- It was fun to see a young man teach Langdon something for once!
My husband also asked me if I was having fun watching this scene, considering how many times I had to pause the movie and yell at the screen. (Side discussion: Is it possible to have fun watching this tedious a film? 😉 ) But I don’t actually have a problem with the concept of using a cell phone for research. I use my cell phone for research all the time. But the movie makes an either/or fallacy, that cell phones replace libraries and librarians, instead of enhancing access to research or library resources. Sometimes, you really do need to go to a library to access specific resources; sometimes you need the guidance of an actual librarian; and sometimes, doing a quick search on your cell phone will suffice for your real-life research needs. You CAN have it both ways. Alas, there is no room for such nuance in this movie. More’s the pity.
This research scene on the bus lasts 3 minutes. There is no actual librarian present for this research scene, although one could argue that the young man on the bus serves a similar function in this scene. This movie lands in the Class V category of films, which are films with no identifiable librarians and/or archivists, although there is a research scene and/or scenes set in libraries.
Research scene in the original book
Now let’s revisit the research scene in Dan Brown’s original book. Langdon and Neveu do visit the King’s College Library (not the Chelsea Library) in chapters 92 and 95, because there is a special religious research database available in that specific library. (Side note: There are still lots of specialized databases that are only available to use on-site in a library. Brown gets this detail right.) Librarian Pamela Gettum — a librarian gets a name, y’all! — helps them with the database, and she shares that they get a lot of Grail hunters at the library. Search results that come up with Sir Isaac Newton lead the researchers to the Alexander Pope clue.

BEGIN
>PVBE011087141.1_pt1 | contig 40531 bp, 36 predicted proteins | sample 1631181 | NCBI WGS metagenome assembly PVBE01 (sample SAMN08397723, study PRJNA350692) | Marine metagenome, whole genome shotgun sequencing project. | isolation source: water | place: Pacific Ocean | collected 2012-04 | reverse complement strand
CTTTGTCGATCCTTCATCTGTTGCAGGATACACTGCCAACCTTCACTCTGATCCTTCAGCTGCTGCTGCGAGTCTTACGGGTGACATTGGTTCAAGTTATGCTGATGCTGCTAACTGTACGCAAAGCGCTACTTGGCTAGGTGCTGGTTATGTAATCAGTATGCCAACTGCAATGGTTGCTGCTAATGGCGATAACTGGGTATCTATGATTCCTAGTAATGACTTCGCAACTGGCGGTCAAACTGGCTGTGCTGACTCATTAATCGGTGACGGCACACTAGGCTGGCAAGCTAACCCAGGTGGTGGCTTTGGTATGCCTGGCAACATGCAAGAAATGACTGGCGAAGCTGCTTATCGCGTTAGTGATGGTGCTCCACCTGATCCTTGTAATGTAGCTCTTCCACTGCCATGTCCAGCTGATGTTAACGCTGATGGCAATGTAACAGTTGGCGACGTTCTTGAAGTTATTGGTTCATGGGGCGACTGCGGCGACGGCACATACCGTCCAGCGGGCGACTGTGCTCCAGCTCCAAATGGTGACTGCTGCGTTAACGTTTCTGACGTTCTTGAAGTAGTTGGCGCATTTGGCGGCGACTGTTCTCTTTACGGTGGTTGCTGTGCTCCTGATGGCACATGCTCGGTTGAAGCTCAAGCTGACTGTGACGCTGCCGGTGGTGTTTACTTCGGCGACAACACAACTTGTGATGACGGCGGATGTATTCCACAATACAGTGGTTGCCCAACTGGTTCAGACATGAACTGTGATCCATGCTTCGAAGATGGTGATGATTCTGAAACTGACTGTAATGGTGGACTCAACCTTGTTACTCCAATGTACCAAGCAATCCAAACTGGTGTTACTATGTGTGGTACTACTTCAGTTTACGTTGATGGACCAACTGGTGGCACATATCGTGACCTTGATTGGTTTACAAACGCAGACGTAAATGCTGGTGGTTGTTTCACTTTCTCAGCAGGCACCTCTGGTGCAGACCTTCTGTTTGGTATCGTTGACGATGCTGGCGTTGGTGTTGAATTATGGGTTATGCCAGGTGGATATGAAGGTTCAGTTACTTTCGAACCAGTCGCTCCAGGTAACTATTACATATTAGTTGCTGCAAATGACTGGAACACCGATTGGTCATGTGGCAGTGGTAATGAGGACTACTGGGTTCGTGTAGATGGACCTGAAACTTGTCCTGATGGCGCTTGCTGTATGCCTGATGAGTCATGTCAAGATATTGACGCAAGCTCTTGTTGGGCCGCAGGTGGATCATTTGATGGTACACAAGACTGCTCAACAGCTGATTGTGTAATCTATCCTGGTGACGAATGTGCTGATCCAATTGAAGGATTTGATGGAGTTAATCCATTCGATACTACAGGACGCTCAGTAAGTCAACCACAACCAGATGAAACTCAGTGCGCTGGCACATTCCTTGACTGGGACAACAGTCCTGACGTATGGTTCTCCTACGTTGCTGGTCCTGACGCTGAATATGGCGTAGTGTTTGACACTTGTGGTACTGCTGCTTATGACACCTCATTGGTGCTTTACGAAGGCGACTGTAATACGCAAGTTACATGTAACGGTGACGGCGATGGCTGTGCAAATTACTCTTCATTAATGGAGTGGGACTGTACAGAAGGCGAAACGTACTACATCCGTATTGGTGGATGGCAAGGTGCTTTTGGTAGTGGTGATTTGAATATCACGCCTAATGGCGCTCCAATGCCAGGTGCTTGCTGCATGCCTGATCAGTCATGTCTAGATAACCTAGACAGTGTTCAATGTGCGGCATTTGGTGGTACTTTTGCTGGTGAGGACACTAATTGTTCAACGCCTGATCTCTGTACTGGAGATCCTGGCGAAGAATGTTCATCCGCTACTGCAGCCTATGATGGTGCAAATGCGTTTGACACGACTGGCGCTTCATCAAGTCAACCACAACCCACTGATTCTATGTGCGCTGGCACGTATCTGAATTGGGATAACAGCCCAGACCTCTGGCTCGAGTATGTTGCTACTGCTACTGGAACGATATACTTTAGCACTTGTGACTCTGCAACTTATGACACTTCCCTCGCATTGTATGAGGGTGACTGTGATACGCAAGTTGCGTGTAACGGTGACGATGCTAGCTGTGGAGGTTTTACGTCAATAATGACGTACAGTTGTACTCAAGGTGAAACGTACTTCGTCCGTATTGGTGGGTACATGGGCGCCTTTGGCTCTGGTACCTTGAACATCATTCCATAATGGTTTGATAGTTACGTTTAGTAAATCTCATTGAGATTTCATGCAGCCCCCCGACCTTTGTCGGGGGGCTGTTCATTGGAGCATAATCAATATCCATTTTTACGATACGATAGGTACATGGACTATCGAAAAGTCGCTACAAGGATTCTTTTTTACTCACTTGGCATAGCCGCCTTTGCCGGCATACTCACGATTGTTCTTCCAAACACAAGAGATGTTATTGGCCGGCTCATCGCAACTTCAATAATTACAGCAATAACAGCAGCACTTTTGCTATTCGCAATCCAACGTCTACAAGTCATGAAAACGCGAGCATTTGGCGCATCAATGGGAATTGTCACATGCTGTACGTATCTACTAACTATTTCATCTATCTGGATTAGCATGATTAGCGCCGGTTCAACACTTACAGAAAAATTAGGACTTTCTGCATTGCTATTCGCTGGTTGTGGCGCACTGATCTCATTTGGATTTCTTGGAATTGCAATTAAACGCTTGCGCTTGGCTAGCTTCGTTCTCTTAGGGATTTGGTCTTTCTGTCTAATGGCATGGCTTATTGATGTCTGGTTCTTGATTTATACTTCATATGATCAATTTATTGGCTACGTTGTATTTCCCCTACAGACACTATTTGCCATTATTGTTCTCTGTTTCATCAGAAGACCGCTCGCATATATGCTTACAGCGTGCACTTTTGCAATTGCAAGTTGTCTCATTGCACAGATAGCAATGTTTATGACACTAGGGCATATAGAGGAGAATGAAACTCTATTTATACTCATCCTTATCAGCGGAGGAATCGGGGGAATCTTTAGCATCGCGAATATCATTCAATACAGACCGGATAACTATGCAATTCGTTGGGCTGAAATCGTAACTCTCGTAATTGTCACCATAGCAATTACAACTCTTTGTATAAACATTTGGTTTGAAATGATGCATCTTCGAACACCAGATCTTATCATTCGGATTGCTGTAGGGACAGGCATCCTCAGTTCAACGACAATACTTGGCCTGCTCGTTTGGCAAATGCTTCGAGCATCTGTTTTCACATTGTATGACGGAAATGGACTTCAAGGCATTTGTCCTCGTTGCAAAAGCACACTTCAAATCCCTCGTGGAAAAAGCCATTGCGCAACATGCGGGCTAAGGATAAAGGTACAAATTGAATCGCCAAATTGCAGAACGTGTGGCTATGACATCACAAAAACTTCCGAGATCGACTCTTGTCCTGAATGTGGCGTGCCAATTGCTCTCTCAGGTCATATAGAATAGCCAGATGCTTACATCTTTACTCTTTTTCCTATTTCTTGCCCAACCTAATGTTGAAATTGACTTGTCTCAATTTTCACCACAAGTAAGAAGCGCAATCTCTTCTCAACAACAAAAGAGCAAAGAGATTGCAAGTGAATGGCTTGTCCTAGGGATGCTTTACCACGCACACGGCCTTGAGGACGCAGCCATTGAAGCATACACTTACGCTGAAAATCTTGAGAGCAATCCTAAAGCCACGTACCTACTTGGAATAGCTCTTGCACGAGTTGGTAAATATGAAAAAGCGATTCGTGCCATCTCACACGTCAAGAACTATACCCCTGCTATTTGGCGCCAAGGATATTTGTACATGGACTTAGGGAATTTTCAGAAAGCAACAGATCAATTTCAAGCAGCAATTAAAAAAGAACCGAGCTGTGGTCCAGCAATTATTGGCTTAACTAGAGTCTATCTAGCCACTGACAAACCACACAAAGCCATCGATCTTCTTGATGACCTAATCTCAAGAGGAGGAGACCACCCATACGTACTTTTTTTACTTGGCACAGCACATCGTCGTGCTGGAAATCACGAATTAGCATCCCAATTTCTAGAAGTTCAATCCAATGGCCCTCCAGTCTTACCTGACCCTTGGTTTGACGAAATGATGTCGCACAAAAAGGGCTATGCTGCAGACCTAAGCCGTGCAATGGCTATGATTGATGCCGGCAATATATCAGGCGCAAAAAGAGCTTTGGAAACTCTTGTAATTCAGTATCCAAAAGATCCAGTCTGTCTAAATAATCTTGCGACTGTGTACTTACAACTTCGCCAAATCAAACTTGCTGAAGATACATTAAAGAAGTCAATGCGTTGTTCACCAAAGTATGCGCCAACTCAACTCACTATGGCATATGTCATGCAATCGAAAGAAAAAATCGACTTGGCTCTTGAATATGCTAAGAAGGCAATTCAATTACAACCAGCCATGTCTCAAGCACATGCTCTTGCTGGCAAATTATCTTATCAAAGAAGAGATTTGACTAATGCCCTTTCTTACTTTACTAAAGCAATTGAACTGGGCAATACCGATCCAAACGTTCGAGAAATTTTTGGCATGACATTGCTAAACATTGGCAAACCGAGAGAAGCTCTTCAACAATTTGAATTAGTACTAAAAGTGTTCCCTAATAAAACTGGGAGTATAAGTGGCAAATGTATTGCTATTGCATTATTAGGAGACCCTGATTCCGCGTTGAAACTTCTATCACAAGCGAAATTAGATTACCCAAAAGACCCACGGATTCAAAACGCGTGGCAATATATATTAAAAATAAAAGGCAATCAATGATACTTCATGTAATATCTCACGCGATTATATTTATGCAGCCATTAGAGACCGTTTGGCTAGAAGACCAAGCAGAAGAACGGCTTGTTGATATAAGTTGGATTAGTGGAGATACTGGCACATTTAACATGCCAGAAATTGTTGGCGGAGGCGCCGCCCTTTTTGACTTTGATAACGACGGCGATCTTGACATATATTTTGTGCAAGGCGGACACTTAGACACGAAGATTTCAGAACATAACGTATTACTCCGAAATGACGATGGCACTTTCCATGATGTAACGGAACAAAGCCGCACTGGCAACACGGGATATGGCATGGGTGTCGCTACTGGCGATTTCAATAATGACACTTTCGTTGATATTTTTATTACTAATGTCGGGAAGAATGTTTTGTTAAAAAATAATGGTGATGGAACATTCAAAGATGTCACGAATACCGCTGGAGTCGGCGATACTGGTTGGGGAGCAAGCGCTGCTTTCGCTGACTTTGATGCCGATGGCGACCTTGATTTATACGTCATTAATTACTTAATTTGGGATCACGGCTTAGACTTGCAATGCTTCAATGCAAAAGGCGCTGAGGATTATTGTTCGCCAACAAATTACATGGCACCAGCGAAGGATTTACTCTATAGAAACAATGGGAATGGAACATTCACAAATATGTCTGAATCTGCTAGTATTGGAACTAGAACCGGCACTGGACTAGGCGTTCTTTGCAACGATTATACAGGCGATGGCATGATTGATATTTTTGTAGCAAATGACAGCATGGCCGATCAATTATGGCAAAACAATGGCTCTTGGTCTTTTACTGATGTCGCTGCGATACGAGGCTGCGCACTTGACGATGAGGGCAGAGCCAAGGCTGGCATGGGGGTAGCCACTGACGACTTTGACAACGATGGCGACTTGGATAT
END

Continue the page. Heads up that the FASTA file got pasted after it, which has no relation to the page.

There are 105 chapters plus an epilogue in the original book, so the library research scene happens quite late in the book’s storyline. In the movie version, however, there is still almost an hour of screen time remaining after the research scene!
Revisiting the purpose of the librarian character in the book, she gets to be helpful, plus she has the opportunity to inject a bit of humor into the story by (gently) making fun of all the Grail hunters that pass through the library. There is no room for such humor in the research scene on the bus.
So why did the library scene in the book get switched out for a cell phone in the movie? According to the IMDb.com Trivia page for this movie, the director Ron Howard actually DID want to film inside the King’s College Library, at the main Maughan Library’s dodecagonal reading room. However, the college did not agree to close off a section of its library for the scene to be filmed.
Here’s what we missed out on:
Yeah…. a cell phone is just not the same.
Is that why even the name of the library got changed in the final research scene? Remember, Langdon mentions “Chelsea Library” when they’re on the bus, not “Maughan Library” or “King’s College Library.” I’m thinking that library name change was Ron Howard’s revenge?
What are your thoughts on this library and librarian switcheroo in the movie version of The Da Vinci Code? Had you also forgotten about the research scene on the bus? Please leave a comment and share!
And please take care out there, and make sure you remember your face mask, hand sanitizer… and cell phone, in case you need to do some quick research. 😉
- Brown, Dan. The Da Vinci Code. Doubleday, 2003.
- The Da Vinci Code. Dir. Ron Howard. Perf. Tom Hanks, Audrey Tautou, Ian McKellen, Paul Bettany, Jean Reno. Columbia, 2006. Based on the novel by Dan Brown.
- “The Da Vinci Code (2006): Trivia.” Internet Movie Database, n.d.
- “The Da Vinci Code (film)” via Wikipedia, CC BY SA 3.0 license.
- Higgins, Charlotte. “Fans out in force for Da Vinci premiere – but even kinder reviews are scathing.” The Guardian. 18 May 2006.
- “Maughan Library” via Wikipedia, CC BY SA 3.0 license.